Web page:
'Tapped':  Bisphenol A

By Louisa Enright | Feb 07, 2011

In the documentary “Tapped,” Dr. Frederick Vom Saal says Bisphenol A, or BPA, is “one of the most toxic chemicals known to man.”  BPA, explains Vom Saal, is “the poster child chemical that is going to dismantle the entire regulatory process and demand a re-analysis of all chemicals.”

BPA, he says, is “frightening to the regulatory community because of the magnitude of the error they have made.”

BPA leaches into water from water containers made of hard, polycarbonate plastic, stamped with No. 7 on the bottom of the product.  Examples of problem water containers are the five-gallon hard plastic water jugs used with water cooler systems, baby bottles, and sports bottles.

Other examples in the general food system include containers for liquid baby formula and the linings of beverage and food cans.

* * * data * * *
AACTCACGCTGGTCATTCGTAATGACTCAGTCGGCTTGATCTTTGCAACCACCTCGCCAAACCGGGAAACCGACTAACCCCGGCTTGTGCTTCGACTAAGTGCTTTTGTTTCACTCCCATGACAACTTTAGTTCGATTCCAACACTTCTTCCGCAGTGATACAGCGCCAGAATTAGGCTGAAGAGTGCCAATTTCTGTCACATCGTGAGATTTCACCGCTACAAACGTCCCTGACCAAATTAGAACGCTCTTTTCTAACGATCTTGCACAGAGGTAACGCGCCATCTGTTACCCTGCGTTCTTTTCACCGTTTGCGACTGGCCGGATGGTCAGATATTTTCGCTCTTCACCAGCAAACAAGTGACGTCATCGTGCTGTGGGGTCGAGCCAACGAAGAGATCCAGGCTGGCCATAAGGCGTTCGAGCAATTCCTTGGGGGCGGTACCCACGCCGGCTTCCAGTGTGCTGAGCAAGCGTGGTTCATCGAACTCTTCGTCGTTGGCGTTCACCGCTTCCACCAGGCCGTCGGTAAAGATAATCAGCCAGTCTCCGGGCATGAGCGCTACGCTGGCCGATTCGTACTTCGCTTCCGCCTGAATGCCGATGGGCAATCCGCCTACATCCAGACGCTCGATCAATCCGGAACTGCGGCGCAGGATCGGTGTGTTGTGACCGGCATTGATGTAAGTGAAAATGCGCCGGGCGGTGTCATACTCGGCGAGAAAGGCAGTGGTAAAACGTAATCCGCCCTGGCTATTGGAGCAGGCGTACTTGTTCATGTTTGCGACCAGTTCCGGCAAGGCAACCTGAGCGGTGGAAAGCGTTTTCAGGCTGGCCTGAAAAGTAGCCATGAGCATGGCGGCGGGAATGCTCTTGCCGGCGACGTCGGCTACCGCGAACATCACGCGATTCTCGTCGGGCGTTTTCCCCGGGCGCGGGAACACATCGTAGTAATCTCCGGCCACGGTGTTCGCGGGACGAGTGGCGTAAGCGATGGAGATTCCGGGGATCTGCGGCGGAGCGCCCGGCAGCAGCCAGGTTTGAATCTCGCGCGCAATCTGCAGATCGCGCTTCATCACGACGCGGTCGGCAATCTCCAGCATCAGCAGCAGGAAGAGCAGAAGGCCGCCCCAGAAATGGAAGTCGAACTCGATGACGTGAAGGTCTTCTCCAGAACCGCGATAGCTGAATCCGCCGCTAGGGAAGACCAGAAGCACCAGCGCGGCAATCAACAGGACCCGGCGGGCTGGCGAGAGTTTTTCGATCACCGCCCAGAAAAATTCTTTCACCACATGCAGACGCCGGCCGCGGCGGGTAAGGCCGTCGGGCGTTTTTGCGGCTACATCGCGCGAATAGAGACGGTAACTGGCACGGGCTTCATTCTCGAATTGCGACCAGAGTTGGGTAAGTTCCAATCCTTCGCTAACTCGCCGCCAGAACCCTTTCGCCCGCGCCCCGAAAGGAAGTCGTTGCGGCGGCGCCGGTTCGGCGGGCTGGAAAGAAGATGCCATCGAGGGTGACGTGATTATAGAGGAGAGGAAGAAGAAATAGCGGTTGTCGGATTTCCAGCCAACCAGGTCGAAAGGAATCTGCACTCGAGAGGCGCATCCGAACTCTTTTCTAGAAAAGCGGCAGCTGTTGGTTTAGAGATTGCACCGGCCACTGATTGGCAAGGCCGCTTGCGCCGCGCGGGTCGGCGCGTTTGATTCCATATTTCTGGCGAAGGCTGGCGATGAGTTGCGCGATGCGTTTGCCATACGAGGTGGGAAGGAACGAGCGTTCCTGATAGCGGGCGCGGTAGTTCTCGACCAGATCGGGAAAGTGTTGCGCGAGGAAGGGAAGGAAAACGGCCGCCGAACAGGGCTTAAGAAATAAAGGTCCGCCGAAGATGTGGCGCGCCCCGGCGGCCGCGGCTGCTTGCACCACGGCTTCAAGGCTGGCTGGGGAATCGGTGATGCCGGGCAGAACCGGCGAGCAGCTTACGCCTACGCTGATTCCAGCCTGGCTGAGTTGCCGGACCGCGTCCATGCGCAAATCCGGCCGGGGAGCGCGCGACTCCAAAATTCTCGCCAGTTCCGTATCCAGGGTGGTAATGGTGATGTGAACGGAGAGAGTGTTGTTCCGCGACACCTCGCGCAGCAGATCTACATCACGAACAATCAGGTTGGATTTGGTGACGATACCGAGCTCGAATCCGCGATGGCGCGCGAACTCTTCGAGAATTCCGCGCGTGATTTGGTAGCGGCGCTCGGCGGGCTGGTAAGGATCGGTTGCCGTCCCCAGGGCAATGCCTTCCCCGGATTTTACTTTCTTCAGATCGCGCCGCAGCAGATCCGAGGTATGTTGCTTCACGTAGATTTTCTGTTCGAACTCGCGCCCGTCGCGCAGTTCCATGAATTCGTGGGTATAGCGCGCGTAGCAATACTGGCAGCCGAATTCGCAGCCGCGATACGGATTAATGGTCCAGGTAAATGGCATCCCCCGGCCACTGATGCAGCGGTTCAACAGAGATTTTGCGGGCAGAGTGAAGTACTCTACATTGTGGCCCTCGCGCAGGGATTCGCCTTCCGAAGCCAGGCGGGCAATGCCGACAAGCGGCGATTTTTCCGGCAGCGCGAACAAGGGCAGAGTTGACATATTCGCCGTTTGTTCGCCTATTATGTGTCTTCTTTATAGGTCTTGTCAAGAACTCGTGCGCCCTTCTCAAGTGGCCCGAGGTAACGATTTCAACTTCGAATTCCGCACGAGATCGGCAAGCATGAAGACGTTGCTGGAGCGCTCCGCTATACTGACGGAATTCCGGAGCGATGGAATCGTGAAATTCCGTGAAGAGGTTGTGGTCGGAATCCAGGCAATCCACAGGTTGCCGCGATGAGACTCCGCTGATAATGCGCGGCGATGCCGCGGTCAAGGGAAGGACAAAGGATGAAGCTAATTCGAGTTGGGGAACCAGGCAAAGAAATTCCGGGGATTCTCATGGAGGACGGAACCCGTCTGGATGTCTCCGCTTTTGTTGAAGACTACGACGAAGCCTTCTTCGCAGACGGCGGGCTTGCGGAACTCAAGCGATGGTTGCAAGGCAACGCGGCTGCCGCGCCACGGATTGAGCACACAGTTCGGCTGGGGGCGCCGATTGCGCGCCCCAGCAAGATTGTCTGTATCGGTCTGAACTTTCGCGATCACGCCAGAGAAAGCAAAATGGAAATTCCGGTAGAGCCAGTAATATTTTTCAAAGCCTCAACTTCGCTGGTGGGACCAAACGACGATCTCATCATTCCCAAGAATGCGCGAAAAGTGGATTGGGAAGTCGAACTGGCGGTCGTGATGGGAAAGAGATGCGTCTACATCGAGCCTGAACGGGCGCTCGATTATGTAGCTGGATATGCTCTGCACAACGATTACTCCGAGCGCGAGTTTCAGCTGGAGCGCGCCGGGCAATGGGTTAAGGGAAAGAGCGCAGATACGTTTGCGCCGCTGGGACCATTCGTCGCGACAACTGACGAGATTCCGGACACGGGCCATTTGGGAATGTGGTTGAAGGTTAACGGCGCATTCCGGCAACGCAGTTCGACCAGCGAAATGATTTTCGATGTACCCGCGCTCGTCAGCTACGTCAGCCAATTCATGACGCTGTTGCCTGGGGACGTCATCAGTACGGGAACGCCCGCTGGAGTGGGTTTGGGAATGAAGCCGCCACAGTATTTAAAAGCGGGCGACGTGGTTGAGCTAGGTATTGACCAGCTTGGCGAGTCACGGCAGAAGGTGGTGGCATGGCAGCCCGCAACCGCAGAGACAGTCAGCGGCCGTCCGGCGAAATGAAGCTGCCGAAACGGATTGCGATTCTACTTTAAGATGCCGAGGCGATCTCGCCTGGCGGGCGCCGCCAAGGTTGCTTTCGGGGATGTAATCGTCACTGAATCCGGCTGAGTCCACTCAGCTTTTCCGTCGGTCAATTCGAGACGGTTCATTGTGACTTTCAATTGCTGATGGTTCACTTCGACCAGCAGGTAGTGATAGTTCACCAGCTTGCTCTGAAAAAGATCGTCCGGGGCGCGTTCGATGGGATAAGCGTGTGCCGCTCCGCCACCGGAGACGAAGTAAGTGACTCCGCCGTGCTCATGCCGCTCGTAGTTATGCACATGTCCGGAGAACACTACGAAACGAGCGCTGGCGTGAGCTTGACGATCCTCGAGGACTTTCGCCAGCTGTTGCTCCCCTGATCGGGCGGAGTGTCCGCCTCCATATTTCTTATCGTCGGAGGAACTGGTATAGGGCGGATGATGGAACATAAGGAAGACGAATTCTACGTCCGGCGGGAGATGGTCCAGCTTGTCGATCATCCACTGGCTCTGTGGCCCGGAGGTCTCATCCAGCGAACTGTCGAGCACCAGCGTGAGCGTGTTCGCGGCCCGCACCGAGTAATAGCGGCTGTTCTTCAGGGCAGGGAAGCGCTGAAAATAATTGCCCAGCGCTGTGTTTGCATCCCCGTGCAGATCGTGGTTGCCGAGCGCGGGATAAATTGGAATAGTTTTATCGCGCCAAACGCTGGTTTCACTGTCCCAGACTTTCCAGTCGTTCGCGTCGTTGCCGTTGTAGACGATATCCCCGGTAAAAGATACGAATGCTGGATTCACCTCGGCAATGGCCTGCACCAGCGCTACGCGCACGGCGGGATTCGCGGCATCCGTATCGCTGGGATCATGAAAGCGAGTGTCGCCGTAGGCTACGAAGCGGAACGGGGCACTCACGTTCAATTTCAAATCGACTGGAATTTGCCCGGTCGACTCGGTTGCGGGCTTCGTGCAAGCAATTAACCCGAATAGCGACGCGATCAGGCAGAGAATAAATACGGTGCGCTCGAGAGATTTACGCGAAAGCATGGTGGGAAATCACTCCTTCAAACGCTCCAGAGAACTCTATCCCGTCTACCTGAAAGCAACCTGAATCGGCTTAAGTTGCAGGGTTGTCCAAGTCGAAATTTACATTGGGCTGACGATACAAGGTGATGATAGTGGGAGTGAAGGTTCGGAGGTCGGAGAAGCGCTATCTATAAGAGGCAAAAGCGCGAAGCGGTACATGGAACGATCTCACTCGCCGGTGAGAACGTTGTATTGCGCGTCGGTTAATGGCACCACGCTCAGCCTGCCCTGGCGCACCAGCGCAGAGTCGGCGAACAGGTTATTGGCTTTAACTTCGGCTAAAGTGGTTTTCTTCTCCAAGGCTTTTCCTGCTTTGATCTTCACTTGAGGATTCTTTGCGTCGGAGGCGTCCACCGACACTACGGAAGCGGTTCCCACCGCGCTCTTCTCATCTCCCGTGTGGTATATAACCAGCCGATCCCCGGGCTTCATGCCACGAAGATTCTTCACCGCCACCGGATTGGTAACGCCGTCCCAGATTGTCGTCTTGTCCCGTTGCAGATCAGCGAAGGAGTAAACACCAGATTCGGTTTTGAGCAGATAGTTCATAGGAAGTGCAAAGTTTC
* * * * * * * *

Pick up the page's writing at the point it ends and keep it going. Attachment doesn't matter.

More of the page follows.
Elaine Shannon, of the Environmental Working Group, reports that because plastics made with BPA “break down easily when heated, microwaved, washed with strong detergents, or wrapped around acidic foods like tomatoes, trace amounts of the potent hormone leach into food from epoxy lacquer can linings, polycarbonate bottles and other plastic food packaging.”

Wikipedia notes that as of last April, General Mills had developed a BPA-free alternative can liner that works even with tomatoes.  But, writes Wikipedia, General Mills is only planning on using this new liner with its organic food subsidiary, Muir Glen.